The four readings for this week were (mostly) all about interracial L-O-V-E, from varying perspectives.
The first reading was "Discovering Racial Borders" by Heather M. Dalmage. In this essay, Dalmage talks about the way that color lines are "policed" in order to keep interracial relationships from happening and flourishing. And how interracial couples fight back against this policing by family and friends. Dalmage pointed out that the people watching the dissenters between the color line can be black or white but each person brings a "different historical and social perspective." Most white "border patrolling" (this metaphor is so apt!) want to keep white friends and family in line in order to protect the "purity" of the white race. I like that Dalmage doesn't gloss over the issues of gender that come into play when talking about interracial heterosexual marriage. She provides different scenarios (white-wife and black-husband, black-wife and white-husband) and perspectives from each gender. White women that marry black men, she mentions at one point, are seen as "bad or bizarre" or otherwise seduced by the stereotype of the sexually dominant black man.
Throughout all the readings, the issues of power and privilege played a tremendous role in the feelings of betrayal by family members and friends. Cultural closeness of people of the same race was also an important issue. Of the black men interviewed by Dalmage, they mentioned being seen as forsaking their race by the transgression of marrying a white woman.
Frank Wu tackles the issue of interracial marriage from a predominantly Asian perspective in "The Changing Face of America." In his essay, Wu explores the interracial marriage rates for Asian Americans and the tendency to overlook race when speaking of an interracial Asian-white couple due to the "passing" of Asian-Americans. Wu provides the historical struggle for legalized interracial marriage. During the Civil Rights era, Wu notes, interracial marriage struggle was relegated to white-black marriages. When speaking of interracial marriages between whites and Asians, Wu states, "Whites are much more likely to marry Asian Americans than African Americans. The Asian American intermarriage rate is triple the African American rate." Wu explains this discrepancy by theorizing that Asian Americans "marry up" and that a white spouse is seen as a form of moving up in the social and class structure of the United States. For an Asian American to marry an African American, by this logic, would be a step down. The gender mix of Asian American-white couples consists of a white husband and an Asian American wife.
Wu discusses the issue of "passing" and that there is only one race that other races wish to pass as: white. "People who are white rarely try to disguise themselves as people of color and would have few reasons to do so." He provides Keanu Reeves and Tiger Woods as examples of mixed race Asians that can either "pass" or not. Keanu can pass since he is half white, Tiger cannot since he is half black. Despite Woods' lineage, he is still seen as a black man. After Fuzzy Zoeller insulted him, Wu says, "When he looks at Woods he sees race; he sees blackness." The "blackness" overrides anything else and comes back to the antiquated "one drop" rule. Woods has to constantly talk about himself in terms of race, while Reeves doesn't because he "passes" as a white man. Wu calls Reeves a "closeted Asian American."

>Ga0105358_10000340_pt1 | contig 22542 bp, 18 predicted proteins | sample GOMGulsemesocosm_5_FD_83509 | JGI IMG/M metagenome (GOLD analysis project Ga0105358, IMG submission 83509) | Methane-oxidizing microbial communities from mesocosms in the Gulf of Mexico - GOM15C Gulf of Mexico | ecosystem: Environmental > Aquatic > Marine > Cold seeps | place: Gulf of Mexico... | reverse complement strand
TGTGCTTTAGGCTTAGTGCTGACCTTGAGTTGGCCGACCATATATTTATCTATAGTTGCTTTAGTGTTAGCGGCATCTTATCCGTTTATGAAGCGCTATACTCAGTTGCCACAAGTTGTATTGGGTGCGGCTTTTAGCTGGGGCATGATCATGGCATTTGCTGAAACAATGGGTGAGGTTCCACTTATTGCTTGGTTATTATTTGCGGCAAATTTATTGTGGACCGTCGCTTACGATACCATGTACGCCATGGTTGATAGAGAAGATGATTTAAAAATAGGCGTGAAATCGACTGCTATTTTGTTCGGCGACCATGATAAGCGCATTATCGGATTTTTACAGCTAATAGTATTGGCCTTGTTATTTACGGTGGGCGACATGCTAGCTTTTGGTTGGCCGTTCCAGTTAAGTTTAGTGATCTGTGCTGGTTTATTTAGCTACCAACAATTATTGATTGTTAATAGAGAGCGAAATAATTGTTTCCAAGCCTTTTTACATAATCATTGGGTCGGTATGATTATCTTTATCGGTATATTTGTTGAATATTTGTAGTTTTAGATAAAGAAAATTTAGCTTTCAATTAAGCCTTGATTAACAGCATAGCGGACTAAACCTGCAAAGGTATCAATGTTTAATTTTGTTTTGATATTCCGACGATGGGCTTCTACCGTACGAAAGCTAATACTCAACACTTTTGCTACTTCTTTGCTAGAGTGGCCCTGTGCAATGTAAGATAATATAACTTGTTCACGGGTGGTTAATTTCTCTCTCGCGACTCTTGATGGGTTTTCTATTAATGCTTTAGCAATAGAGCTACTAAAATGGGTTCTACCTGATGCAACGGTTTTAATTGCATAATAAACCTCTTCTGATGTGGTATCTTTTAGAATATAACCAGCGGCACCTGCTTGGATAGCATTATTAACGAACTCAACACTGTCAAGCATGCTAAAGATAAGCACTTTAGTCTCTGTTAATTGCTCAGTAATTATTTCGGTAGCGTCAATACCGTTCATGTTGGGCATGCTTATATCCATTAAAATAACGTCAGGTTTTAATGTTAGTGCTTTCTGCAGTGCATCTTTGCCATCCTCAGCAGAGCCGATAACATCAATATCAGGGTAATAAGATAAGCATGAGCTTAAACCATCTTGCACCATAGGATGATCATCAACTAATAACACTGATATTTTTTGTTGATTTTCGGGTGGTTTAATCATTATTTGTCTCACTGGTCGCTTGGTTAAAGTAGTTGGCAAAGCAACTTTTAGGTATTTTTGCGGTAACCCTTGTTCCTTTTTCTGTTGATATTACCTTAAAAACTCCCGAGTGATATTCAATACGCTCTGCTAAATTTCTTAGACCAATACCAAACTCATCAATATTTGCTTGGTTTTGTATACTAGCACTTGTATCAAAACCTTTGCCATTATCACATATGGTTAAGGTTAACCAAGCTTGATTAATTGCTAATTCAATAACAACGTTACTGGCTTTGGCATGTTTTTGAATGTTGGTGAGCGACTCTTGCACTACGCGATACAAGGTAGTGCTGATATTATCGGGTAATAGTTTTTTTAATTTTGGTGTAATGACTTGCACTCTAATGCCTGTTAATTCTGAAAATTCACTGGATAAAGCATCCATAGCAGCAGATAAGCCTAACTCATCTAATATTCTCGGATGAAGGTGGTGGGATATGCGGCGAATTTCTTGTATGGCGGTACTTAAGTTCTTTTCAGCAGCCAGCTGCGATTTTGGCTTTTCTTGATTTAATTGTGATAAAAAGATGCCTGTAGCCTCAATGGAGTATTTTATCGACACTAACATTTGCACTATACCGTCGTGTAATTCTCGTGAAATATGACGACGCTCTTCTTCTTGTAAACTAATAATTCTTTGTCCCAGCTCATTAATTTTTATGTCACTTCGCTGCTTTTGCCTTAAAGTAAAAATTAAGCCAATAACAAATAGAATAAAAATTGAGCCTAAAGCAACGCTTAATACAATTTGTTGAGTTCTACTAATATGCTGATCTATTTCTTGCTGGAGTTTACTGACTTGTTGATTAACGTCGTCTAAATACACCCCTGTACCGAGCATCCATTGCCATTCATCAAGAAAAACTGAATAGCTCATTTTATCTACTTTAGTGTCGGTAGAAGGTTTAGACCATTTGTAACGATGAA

In closing, after an examination of the mixed race movement, it is said "Race may be fictional, but racism is real." And still difficult to talk about.
Maria Root offers the "Ten Truths of Interracial Marriage" and specifically talks about love in her final paragraphs of the essay. She explores the differences between families that embrace interracial marriages of other family members and those that don't. She, like, Dalmage explores the intersections of race and gender that come together in an interracial marriage. "The strongest objections still pertain to black-white marriage." This may be due to the ability for other races to "pass" whereas blacks can never be seen as white. Root maintains that authority and privilege play integral roles in the acceptance or dismissal of interracial marriage. She also argues that interracial marriages may help give an understanding of male or white privilege to each spouse and that this can lead to a flexibility in gender roles and redefinition of attractiveness (these all being good things). The "Ten Truths about Interracial Marriage" are then listed. These include, financial independence of women have led them to choose their mates without family approval, love and values compel an interracial couple to marry, interracial couples may replace estranged blood kin with a fictive family of friends, and conflicts within interracial marriages are more likely to arise from cultural, gender, class, social, and personal differences than from racial ones.
"Guess Who's Coming to Dinner" is a Pew Research Center report on mixed-race marriage. 22% of Americans have a relative in a mixed-race marriage according to their findings. The surprisings were pretty standard: younger people are more accepting of mixed-race relationships than older people, blacks and Hispanics are more supportive of mixed-race relationships than whites, and people in Western states are more supportive of mixed-race relationships since there are higher percentages of Asian-Americans, American Indians, and multi-race Americans living in western states.